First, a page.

Dogs don’t wash with me, so moggies are the cat’s whiskers

10 Jan

More humorous thoughts on the habits of our pets – including a plug for a special wee puss

At the risk of being dog-tagged for life as a mutt-hater, I’m sticking to my view that cats make better pets than their canine cousins. With one exception.

Dogs keep you fitter – and the bigger the better. In fact, if you can afford to buy and feed a Pyrenean mountain dog, he’ll be happy to drag you on a double marathon ‘walkies’ over the nearest mountain range – in record time.

Before I came to Spain, my house in Manchester was at one time like a Home for Lost Pussies. So many waifs and strays came and went that I swear our friendly little dog Carrie thought she was a moggy herself.

She was certainly pretty adept at squeezing herself through the cat-flap as a quick means of exit, even if the poor mongrel never quite mastered the art of getting back in unassisted.

Because so much commitment is involved, I’ve not owned a dog since Carrie died aged 15 of a heart condition. However, my love affair with cats purrs along today at my villa near Guardamar, where I feed five ‘regular’ visitors. Two of them regard my lap as home. The others come for food, hang around for perhaps an hour, and then disappear into the night or day as the case may be.

The sad thing about our community of just 41 villas is that only mine has a regular feline presence. This means that when I go away – like my current visit to see my family in the UK – I face a ‘Cat 22’ situation. Do I ask neighbours to feed them and hope the moggies don’t miss me too much? Or do I send them to a cattery when the freedom of the campo is the only life they have ever known?

There was, of course, the option of taking them to England with me. But apart from the expense and inconvenience, not to mention the turmoil for the cats, all of them have a major communication problem. They can only miaow and purr in Spanish.

Cat on the mat: My moggy Molly no habla ingles

Last time I left a willing neighbour to feed them in my absence, the then community president and committee sanctioned a ridiculous resolution ordering residents NOT to feed animals outdoors. As one might expect of non-pet people, they thought that leaving Brekkies out would encourage a plague of rats to scamper into their beds. I wish!

My neighbour, unwilling to go against community rules, promptly stopped feeding the moggies, and by the time I returned, at least one had had enough of waiting for the grub that didn’t arrive. I never saw her again.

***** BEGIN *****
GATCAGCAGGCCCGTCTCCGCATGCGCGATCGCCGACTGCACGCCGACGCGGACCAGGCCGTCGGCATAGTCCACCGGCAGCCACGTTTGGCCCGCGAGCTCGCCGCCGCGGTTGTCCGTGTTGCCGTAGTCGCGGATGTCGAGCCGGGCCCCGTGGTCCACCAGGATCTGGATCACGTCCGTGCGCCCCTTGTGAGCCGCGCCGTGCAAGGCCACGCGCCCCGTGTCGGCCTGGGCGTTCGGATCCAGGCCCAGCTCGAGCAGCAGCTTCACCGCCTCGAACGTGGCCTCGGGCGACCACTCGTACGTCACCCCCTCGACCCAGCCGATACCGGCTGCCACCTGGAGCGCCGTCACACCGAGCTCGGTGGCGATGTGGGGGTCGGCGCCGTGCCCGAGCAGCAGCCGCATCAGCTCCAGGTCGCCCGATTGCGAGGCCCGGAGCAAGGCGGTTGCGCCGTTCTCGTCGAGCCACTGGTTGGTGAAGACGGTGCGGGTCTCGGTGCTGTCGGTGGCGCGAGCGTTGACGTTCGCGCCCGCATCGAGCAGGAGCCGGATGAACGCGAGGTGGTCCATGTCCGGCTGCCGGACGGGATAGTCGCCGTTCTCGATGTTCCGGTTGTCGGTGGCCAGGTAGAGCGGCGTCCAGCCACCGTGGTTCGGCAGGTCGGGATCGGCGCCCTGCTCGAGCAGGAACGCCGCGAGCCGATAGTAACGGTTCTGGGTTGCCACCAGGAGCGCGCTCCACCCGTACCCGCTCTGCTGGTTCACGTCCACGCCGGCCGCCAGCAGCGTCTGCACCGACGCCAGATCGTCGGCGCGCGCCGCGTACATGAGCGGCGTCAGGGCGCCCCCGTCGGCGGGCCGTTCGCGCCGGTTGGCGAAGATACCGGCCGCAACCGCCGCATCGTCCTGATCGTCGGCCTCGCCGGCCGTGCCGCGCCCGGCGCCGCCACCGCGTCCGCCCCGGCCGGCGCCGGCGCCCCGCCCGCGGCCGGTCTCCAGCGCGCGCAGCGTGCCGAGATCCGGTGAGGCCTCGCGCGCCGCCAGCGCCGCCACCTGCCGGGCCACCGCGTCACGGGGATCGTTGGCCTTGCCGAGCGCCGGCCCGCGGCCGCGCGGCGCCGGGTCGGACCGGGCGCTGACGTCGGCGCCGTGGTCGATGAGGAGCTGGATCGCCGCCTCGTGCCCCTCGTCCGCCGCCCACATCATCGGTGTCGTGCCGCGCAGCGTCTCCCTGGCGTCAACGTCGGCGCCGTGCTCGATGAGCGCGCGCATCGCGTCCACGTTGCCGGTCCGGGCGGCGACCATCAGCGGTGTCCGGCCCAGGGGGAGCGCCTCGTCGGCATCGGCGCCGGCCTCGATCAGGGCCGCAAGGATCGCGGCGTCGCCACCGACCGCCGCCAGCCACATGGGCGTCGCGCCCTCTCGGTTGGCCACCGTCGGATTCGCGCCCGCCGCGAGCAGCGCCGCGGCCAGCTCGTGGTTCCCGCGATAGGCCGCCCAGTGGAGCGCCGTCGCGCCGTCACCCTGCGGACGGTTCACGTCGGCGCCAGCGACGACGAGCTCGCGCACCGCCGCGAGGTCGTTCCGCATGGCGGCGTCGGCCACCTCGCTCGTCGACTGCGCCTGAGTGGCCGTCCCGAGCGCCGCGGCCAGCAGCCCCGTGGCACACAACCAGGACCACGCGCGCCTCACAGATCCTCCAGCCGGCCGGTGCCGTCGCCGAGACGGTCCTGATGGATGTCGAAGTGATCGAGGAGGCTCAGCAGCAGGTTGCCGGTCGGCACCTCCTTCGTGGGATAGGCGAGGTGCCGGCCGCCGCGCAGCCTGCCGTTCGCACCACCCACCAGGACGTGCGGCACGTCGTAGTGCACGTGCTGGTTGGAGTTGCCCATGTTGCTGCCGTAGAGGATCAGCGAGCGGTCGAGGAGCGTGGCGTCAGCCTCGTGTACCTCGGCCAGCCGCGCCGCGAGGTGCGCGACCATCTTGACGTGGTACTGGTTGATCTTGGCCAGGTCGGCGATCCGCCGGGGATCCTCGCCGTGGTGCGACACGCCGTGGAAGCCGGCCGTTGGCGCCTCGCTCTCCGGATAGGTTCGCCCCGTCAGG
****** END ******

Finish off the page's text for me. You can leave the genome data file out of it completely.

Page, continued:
The reality is that where there are cats, there are unlikely to be rats. In fact, any roaming rodent that wanders into the vicinity of Tiddles’ mouth is likely to become rat-atouille in an instant.

In my last article on dogs and cats, I gave readers chapter and verse on doggy poo and the filthy creatures who deposit and leave it as the staple diet for the soles of our shoes.

I just wish someone would invent incontinence pants for out-of-control growlers (that’s roughly 93 per cent of all dogs, by my reckoning) and with it redefine the expression ‘’doggy-bag’’.

I must emphasise here that a ‘’catty bag’’ is not the feline equivalent of a doggy bag, but a label one might put on a spiteful female of the human variety. I’m told that efforts were once made to breed a cross between a cat and a dog known as a ‘’catty bitch’’ but the animal was so venomous that scientists abandoned the project.

More seriously, cats are considerably less trouble than dogs. To start with, they never need a bath (just try giving them one and you may well get your head ripped off). They spend half their lives washing their body, legs and tail with their own saliva – and the other half trying to paw it all onto the top of their head – the one place their tongue can’t reach.

While Tiddles always washes herself, all Fido much prefers to wash YOUR face, hands, feet with a giant moist tongue that is as soft as a cat’s is rough.

Keeping Fido himself clean is a major operation. The best bet is probably to plonk him in the bath under a warm shower, though that is a bit of a gamble in itself. He’ll either love it or make a dash for safety, leaving the entire house three inches deep in water on his romp to the open front door – and then to the nearest garden wall for a mega-sniff of his pals’ doggy wee.

Unlike Fido and his mates, cats will also control their motions almost indefinitely. If there is ANY way Tiddles can avoid messing in the house, she will. I had one amazing female cat that, having sussed out the sewage system and knowing she’d fall off the seat if she tried to use the loo, always urinated in the bath. And right over the plughole, too.

That’s what I call a well-drained pet (God, the puns get even worse!)

Every moggy will head instinctively for the great outdoors when nature calls. Tiddles’ biggest failure here is that she tends not to look while she is burying her poo. She prefers to whirl round and round kicking soil, gravel and defecation into the air.

The end product is often a mound of soil topped by a modicum of No.2 – perfect for Fido to stick his nose in next time he comes back from soiling the neighbourhood streets.

Yet overall, and despite my own bias, it seems that animal lovers in general prefer dogs – but only just. A survey of 3,000 people in the UK found that 31% cent of households owned dogs and 26% cats.

All I can say is that if people are happy combining walkies with cleaning up their dogs’ runnies, that is their business. Personally, I’d rather settle down with my cats and watch our favourite film.

It’s called the Mog-nificent Seven.

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